One British church keen to embrace the new technology is Holy Nativity in Mixenden, on the outskirts of Halifax in West Yorkshire. Its vicar, the Rev. Robb Sutherland, who already has a terminal, said:

The Rev. Robb Sutherland, of Holy Nativity Church in West Yorkshire, England, with a contactless payment machine. Photo courtesy of the Rev. Robb Sutherland

“The world has changed. When I was a student and going to church in Newcastle, I commented to my now wife that I didn’t have any cash and the church needed a card machine. That’s 20 years ago. Now in 2018, I just bought my lunch using my watch for contactless. It is important that we’re able to enable people to do their giving in whatever way feels best for them.

“It was so easy to set up, literally took me three minutes and even someone with no technical knowledge could have it up and running in 10 minutes.”

Holy Nativity has a Rock Mass on the third Sunday every month, complete with a live rock band, smoke and lights, processions and incense.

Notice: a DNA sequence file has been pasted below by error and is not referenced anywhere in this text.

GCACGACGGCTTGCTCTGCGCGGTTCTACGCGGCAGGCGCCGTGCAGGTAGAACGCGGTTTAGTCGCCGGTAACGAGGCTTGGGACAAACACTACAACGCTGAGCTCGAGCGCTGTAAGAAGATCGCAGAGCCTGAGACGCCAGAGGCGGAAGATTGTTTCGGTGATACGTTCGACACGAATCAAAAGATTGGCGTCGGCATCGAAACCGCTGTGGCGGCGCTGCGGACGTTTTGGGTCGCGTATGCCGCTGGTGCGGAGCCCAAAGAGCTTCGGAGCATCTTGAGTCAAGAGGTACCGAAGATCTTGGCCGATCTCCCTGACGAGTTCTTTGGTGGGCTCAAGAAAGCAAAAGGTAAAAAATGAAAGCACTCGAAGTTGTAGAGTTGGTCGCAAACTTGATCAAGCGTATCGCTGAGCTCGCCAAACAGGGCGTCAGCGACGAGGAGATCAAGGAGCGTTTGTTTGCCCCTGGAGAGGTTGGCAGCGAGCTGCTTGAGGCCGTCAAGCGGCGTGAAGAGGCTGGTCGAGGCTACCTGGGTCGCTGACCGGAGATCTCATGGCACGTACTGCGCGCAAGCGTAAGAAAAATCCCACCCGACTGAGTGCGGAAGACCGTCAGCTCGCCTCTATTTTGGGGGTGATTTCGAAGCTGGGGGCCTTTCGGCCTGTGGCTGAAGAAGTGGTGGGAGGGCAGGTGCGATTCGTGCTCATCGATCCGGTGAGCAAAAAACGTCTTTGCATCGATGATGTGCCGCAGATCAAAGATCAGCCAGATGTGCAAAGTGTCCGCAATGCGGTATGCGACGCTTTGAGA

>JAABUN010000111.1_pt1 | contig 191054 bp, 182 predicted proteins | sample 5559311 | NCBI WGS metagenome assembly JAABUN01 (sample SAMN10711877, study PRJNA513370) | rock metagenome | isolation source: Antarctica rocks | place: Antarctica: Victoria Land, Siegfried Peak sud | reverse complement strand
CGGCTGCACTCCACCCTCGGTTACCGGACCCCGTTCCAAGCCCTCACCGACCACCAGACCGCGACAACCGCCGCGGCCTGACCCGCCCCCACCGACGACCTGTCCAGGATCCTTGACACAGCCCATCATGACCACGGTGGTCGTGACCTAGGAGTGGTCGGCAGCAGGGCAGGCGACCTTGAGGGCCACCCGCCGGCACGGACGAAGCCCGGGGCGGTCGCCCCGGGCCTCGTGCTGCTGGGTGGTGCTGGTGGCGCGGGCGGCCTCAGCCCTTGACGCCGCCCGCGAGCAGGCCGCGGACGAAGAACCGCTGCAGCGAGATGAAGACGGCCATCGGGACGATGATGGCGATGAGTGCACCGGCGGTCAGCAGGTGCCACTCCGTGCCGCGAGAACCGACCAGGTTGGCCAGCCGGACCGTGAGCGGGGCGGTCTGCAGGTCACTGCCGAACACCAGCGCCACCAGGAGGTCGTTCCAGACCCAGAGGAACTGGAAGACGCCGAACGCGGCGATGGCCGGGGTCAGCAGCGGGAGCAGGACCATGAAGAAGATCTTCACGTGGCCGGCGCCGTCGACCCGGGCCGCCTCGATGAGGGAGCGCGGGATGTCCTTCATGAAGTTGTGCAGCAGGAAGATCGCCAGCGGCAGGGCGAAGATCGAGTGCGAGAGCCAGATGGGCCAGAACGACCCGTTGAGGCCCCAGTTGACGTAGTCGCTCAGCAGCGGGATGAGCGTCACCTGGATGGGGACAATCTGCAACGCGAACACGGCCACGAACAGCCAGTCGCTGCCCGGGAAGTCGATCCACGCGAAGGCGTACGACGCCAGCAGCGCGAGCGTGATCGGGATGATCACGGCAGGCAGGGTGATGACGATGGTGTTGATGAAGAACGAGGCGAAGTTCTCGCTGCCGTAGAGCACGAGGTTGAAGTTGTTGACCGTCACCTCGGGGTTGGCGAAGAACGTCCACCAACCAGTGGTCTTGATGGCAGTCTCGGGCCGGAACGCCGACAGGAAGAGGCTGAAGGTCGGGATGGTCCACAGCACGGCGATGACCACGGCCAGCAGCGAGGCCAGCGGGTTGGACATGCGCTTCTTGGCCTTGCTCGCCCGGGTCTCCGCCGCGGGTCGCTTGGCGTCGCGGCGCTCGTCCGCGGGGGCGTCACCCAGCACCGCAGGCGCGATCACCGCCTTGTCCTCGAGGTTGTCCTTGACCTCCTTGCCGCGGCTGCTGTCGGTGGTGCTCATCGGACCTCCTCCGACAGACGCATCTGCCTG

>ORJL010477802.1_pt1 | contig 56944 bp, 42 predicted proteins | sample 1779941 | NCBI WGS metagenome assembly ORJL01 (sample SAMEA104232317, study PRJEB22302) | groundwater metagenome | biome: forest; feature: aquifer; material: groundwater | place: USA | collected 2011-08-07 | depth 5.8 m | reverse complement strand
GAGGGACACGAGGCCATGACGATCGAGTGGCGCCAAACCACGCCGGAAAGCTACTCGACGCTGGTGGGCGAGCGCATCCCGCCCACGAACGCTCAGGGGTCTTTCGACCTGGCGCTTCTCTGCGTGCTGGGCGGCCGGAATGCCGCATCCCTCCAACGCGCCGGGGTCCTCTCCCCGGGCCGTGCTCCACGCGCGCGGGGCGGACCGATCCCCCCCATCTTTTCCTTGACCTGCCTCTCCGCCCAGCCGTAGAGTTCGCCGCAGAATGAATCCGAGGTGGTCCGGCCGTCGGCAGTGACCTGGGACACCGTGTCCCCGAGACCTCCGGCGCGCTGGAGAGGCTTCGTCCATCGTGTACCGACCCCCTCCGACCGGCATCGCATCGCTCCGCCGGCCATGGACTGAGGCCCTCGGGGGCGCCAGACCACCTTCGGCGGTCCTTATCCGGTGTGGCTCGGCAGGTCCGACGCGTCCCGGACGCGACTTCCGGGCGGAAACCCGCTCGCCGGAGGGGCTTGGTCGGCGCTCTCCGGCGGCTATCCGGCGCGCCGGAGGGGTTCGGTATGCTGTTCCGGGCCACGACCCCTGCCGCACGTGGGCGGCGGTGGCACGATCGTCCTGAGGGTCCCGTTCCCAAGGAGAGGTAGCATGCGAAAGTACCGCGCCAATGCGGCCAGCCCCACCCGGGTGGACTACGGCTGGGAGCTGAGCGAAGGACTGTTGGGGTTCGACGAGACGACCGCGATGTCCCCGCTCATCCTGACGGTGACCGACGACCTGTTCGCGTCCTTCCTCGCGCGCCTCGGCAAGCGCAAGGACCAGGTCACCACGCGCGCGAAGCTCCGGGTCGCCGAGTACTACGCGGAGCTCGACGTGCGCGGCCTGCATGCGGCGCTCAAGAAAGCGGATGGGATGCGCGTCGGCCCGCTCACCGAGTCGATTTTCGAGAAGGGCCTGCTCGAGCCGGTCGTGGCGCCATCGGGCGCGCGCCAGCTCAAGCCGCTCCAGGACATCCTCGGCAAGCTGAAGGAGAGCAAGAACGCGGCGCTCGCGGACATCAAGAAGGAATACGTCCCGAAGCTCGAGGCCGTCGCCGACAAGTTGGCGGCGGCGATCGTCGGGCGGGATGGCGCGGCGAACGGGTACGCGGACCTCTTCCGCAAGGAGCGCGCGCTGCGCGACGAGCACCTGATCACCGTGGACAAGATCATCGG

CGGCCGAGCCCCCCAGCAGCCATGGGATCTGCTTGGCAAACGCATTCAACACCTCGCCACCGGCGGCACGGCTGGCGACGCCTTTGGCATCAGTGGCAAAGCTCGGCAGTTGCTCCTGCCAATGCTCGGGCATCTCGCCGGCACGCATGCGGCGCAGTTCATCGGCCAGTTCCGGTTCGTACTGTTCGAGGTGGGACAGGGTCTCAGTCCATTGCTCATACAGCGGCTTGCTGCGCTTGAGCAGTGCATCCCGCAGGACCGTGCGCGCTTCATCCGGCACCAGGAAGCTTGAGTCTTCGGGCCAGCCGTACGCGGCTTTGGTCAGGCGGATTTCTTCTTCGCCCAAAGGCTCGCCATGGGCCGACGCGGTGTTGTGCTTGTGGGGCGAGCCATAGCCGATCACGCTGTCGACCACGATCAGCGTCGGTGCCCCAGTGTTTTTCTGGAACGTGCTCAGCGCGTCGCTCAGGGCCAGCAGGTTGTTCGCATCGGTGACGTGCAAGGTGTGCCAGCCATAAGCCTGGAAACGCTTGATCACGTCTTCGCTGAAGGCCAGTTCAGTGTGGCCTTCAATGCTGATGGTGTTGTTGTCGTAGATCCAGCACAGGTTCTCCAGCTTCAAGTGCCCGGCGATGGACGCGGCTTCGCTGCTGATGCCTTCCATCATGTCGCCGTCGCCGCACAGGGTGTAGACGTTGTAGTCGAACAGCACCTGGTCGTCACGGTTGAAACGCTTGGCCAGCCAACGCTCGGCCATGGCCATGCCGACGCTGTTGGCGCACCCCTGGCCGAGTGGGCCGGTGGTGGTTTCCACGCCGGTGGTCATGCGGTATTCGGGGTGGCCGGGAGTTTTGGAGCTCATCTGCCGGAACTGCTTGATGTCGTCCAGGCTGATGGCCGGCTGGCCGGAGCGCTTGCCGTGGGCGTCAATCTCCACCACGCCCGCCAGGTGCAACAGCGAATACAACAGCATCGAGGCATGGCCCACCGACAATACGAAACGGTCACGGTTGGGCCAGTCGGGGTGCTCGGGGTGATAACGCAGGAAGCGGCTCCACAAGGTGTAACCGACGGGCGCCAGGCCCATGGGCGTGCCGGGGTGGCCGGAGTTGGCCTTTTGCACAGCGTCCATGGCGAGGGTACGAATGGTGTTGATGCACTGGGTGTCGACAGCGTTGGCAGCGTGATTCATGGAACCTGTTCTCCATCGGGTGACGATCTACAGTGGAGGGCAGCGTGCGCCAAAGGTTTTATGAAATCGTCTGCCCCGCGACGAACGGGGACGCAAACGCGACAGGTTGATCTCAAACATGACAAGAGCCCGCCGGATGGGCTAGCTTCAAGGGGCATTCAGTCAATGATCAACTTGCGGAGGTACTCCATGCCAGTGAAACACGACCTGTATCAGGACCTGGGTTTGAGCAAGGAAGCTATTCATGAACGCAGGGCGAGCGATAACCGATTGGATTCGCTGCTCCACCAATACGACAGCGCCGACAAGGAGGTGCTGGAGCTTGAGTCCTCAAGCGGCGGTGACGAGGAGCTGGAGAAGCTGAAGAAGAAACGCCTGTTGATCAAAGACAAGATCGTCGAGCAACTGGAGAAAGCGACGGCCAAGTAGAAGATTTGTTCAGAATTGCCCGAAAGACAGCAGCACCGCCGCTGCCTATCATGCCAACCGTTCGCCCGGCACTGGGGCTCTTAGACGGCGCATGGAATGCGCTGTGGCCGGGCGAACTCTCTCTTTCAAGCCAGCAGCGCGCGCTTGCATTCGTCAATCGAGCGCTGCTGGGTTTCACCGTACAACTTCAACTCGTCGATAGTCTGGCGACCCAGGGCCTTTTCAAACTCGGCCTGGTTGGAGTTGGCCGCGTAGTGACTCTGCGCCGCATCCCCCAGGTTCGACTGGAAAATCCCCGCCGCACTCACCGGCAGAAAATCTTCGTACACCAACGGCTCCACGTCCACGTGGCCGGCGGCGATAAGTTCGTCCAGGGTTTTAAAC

“I can see that congregation being really up for trying something new,” Sutherland said. “The Rock Mass does tend to have a lot of people who only come to church for that service because it has its own distinctive community. I guess that is the nature of a fresh expression of church.”

Now he is working out ways of making contactless payment always available at the back of the church for special events such as baptisms and other large services.

A special reader that can be passed around for the collection during church services will be tested out soon in the Church of England.

Although some churches will welcome it, others think it is not for them because the amount of cash they take in is so small that buying the contactless system and running it will not be worthwhile.

The Church of England receives around 580 million pounds ($820 million) in donations each year, mostly through regular contributions.